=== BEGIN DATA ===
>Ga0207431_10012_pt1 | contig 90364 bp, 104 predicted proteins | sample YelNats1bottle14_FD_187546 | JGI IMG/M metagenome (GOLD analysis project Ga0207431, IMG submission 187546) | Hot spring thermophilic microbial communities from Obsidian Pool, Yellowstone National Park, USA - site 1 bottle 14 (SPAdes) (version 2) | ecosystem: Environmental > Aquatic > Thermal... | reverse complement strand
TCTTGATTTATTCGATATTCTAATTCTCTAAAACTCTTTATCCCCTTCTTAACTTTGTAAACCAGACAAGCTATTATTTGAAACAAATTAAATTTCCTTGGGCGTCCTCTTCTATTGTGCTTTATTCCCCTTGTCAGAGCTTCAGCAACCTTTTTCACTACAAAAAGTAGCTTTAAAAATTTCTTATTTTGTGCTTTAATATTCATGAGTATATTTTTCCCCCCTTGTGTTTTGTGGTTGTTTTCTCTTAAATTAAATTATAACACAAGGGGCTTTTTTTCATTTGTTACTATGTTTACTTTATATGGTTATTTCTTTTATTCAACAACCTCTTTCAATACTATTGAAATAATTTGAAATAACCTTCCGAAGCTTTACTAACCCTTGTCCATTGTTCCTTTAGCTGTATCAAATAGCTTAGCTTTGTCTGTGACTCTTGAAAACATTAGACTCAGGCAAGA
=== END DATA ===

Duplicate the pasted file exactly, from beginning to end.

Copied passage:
>Ga0207431_10012_pt1 | contig 90364 bp, 104 predicted proteins | sample YelNats1bottle14_FD_187546 | JGI IMG/M metagenome (GOLD analysis project Ga0207431, IMG submission 187546) | Hot spring thermophilic microbial communities from Obsidian Pool, Yellowstone National Park, USA - site 1 bottle 14 (SPAdes) (version 2) | ecosystem: Environmental > Aquatic > Thermal... | reverse complement strand
TCTTGATTTATTCGATATTCTAATTCTCTAAAACTCTTTATCCCCTTCTTAACTTTGTAAACCAGACAAGCTATTATTTGAAACAAATTAAATTTCCTTGGGCGTCCTCTTCTATTGTGCTTTATTCCCCTTGTCAGAGCTTCAGCAACCTTTTTCACTACAAAAAGTAGCTTTAAAAATTTCTTATTTTGTGCTTTAATATTCATGAGTATATTTTTCCCCCCTTGTGTTTTGTGGTTGTTTTCTCTTAAATTAAATTATAACACAAGGGGCTTTTTTTCATTTGTTACTATGTTTACTTTATATGGTTATTTCTTTTATTCAACAACCTCTTTCAATACTATTGAAATAATTTGAAATAACCTTCCGAAGCTTTACTAACCCTTGTCCATTGTTCCTTTAGCTGTATCAAATAGCTTAGCTTTGTCTGTGACTCTTGAAAACATTAGACTCAGGCAAGA